MACBETH (2015)

macbeth

Is it unfair to compare this latest adaptation of Shakespeare’s Macbeth to past film adaptations of the play? Each director must find their own way with the text, and this has resulted in three very different and very strong adaptations in the past. First came Orson Welles, a director who made two better Shakespeare adaptations in his life (1952’s Othello, 1965’s Chimes at Midnight). Next, Akira Kurosawa picked up Macbeth and dropped it in feudal Japan for 1957’s Throne of Blood. And then there was Roman Polanski’s feverishly paranoid masterpiece from 1971. Each adaptation is coherent, thrilling, and typical of its director—Polanski’s being the greatest of them all, and the best Shakespeare adaptation ever made.

You might well argue that it’s unfair to compare Justin Kurzel’s Macbeth to its predecessors. But it’s also inevitable. And, unfortunately, this one won’t be troubling the others for top spot in most people’s affections. Its ambition cannot be questioned, though its insistence on monotone delivery and endless tedium certainly should be. Kurzel’s Macbeth is about half an hour shorter than Polanski’s. It doesn’t feel it.

macbeth

One of the most notable changes made by the writers (Jacob Koskoff, Michael Lesslie and Todd Louiso) is the opening that sees Macbeth (Michael Fassbender) and Lady Macbeth (Marion Cotillard) standing over their dead child. Lying lifeless on the ground, this deceased child and its mourning parents immediately takes the Scottish play in a new direction entirely. The death of a son is an event that must necessarily echo through every act of violence and lunge for power the pair will later revel in. Or one of them, at least. Here, the strange decision is made to make Lady Macbeth a little less complicit in what happens, to lend her some vulnerability. It’s an idea that ties into the decision to bring in the death of a child, but it’s not one that fully pays off. As a result, Marion Cotillard—one of the film’s great assets—is handed little more than a bit part. Utterly captivating in every scene in which she appears, it’s hard not to imagine what she would have done with a full-blooded femme fatale Lady Macbeth.

macbeth

Fassbender rarely gives an inch, delivering almost every word in the same tone of voice. And when his tone does fluctuate, he jumps straight to shouting and then reverts to muttering. That’s not to criticise his acting, as such, which is clearly what the director is demanding from him. The trauma of battle is supposed to have hardened Macbeth, rendering him laconic with occasional fits of rage. Many of Shakespeare’s greatest lines—words that have been delivered and made poetic by many a great actor—are left to flop out of Macbeth’s mouth and into the puddles of dirty water he spends half his time standing in. No amount of misty moors is going to atone for the sin of making Shakespeare dull and lifeless.

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Macbeth first spots the prophetic witches—who will tell of his rise, first to Thane of Cawdor, and then King of Scotland—on the horizon, through the mist hanging over a battlefield. One of the most interesting visual techniques Kuzel employs is allowing characters to get lost in the mess of the frame. It takes the viewer as long to see who’s heading Macbeth’s way as it takes the battle weary Macbeth himself to realise. The general confusion and volatility of the scenario is extended to the movement of the camera: it bows and flails and swings in the breeze. It adheres to the words spoken by Macbeth:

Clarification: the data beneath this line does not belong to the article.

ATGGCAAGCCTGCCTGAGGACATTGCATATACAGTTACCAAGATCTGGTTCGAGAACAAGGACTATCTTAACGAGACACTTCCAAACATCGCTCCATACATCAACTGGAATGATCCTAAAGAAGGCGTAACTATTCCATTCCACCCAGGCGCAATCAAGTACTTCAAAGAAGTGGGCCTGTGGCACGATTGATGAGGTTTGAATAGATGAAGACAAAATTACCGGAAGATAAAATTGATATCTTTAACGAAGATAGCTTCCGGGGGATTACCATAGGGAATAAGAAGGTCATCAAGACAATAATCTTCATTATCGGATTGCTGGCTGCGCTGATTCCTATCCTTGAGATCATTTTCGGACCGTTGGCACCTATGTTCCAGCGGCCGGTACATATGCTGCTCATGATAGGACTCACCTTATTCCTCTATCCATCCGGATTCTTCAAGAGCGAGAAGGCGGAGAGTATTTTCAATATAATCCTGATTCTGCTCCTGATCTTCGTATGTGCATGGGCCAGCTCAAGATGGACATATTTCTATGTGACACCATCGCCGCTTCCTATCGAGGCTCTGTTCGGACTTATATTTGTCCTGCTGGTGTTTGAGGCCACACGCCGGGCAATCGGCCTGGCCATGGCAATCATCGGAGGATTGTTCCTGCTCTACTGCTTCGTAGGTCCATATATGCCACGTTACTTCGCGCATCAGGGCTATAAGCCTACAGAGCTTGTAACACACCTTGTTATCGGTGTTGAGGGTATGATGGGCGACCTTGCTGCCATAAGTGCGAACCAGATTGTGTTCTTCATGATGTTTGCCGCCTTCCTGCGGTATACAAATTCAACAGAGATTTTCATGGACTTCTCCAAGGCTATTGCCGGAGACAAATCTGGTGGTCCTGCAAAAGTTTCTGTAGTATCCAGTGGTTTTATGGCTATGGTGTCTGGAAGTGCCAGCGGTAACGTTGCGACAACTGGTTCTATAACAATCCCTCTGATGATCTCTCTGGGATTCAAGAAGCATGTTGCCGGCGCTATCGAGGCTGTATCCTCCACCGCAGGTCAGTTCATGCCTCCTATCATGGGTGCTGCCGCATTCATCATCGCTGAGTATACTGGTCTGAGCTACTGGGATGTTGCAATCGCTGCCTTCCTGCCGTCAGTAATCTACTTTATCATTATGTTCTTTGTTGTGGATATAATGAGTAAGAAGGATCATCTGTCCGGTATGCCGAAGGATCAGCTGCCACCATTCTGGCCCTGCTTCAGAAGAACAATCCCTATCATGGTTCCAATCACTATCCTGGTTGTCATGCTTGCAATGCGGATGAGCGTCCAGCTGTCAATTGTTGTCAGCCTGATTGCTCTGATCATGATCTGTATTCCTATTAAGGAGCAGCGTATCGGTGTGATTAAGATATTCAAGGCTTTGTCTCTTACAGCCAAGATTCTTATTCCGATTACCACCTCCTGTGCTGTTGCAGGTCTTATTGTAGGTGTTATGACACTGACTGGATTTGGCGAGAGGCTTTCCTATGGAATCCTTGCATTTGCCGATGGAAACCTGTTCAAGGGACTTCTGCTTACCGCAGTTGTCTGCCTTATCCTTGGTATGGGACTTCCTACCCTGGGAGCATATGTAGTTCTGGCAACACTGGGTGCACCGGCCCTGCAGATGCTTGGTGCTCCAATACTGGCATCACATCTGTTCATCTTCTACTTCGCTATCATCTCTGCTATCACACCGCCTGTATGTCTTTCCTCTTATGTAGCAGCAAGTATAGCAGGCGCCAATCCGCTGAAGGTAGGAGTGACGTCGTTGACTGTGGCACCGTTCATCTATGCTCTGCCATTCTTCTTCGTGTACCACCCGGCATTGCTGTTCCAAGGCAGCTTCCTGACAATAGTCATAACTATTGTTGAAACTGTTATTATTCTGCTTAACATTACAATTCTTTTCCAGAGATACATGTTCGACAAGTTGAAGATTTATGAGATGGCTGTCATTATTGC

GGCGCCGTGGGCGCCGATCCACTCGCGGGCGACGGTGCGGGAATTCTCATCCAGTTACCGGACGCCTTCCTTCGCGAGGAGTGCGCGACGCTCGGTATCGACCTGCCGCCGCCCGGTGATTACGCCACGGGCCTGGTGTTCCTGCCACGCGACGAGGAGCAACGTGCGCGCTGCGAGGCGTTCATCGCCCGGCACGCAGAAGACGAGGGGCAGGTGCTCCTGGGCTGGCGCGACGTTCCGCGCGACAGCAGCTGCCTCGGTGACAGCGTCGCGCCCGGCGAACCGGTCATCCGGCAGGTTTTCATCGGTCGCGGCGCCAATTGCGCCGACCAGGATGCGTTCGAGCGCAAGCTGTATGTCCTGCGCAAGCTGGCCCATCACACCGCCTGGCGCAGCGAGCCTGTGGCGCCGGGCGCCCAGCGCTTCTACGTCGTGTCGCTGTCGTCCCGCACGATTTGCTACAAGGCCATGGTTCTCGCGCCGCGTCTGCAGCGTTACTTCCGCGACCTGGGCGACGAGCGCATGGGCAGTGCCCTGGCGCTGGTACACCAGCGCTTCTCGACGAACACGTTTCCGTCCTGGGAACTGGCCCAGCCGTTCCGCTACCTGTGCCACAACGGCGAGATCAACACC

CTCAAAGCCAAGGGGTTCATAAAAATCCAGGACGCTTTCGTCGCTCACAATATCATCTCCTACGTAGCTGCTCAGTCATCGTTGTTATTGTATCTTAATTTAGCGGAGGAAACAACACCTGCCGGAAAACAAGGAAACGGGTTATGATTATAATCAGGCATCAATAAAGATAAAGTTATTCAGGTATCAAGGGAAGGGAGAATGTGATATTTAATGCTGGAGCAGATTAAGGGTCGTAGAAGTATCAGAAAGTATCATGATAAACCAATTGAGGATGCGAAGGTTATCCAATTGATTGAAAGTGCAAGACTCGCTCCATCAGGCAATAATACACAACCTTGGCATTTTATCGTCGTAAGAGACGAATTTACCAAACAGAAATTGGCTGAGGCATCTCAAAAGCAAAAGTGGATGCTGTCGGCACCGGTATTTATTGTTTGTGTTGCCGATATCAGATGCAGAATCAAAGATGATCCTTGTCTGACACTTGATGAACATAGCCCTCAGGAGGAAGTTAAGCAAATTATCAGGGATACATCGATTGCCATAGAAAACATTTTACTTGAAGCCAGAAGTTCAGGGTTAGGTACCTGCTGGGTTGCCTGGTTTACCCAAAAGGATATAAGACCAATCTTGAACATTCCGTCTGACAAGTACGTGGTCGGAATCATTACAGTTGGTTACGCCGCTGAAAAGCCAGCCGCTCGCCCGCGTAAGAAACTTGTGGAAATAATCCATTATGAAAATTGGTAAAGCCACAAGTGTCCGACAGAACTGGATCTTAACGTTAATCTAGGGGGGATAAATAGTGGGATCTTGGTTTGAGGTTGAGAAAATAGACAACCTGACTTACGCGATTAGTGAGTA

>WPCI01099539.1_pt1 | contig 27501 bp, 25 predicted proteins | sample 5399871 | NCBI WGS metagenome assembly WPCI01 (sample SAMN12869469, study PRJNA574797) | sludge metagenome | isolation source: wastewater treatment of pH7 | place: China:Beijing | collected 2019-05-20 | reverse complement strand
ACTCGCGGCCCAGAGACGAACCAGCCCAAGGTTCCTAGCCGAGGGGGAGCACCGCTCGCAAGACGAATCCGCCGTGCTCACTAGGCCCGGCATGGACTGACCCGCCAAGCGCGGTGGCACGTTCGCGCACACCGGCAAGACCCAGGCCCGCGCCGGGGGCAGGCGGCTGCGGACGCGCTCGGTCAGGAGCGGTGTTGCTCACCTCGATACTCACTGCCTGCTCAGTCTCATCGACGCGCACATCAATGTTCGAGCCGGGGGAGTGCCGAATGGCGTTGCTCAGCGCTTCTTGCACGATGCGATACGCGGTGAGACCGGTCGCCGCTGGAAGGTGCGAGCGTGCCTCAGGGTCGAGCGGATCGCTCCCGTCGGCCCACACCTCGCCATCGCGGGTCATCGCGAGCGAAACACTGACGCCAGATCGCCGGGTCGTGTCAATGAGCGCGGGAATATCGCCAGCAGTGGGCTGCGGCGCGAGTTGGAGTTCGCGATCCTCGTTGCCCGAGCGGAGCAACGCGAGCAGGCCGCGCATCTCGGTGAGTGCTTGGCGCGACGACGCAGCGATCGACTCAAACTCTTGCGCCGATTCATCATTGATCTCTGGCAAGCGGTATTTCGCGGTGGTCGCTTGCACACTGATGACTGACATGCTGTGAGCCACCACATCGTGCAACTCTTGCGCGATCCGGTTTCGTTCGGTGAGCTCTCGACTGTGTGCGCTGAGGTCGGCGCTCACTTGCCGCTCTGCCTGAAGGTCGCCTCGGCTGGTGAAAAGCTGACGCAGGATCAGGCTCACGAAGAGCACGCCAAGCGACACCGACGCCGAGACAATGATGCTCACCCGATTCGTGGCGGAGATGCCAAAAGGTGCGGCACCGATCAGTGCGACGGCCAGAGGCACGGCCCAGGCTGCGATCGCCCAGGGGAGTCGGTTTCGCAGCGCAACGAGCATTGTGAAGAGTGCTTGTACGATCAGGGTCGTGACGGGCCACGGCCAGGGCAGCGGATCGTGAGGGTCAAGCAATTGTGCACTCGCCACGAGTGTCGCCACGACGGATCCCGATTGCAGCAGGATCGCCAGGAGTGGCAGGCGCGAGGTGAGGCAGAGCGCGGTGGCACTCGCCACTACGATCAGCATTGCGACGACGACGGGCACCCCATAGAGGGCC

Life’s but a walking shadow, a poor player. That struts and frets his hour upon the stage. And then is heard no more: it is a tale. Told by an idiot, full of sound and fury. Signifying nothing.

The at times balletic camerawork is one of the film’s most commendable features; only it’s spoiled when either Macbeth speaks, or we’re otherwise reminded of the film’s dreary tone.

macbeth

After Macbeth has ordered the murder of Banquo (Paddy Considine) and his son (Lochlann Harris), the scene in which Macbeth loses it in front of his subjects—thinking he sees Banquo’s ghost sitting at the dinner table—is stolen by Cotillard. Here she shows what’s possible, and the dimension offered to the character by her also being a grieving mother pays off. She lends her lines a sad yet maternal poignancy; the film would’ve benefited greatly for a few more scenes like it.

The battle scenes are suitably bloody and violent, but we’d expect nothing less nowadays. When Macbeth is tearing into his opponents in slow motion, with blood spurting this way and that, all is well. Those ecstatic periods of bloodletting, however, have to make way for exposition and dialogue. It’s how these scenes are dealt with that bring us crashing back down to earth; each of those scenes more deadening than the one before. There is no way to be complimentary about the pacing because it’s all over the place, to put it kindly. The fact solemn glances and shots held for slightly too long don’t translate into emotional weight is a lesson hard-learned by many filmmakers.

There’s nothing necessarily wrong with Kurzel wanting to present a stripped back riff on Macbeth. But so much is condensed and so many pleasures denied, that what we’re supposed to be getting out of this exercise in cinematography and laconic storytelling is entirely unclear. The interesting deviations from past adaptations never feel enough to pull Macbeth out of the hole the filmmakers have dug for it.

Cast & Crew

director: Justin Kurzel.

writers: Jacob Koskoff, Michael Lesslie & Todd Louiso (adapted from the play by William Shakespeare).

starring: Michael Fassbender, Marion Cotillard, Paddy Considine, Sean Harris, Jack Reynor, Elizabeth Debicki & David Thewlis.

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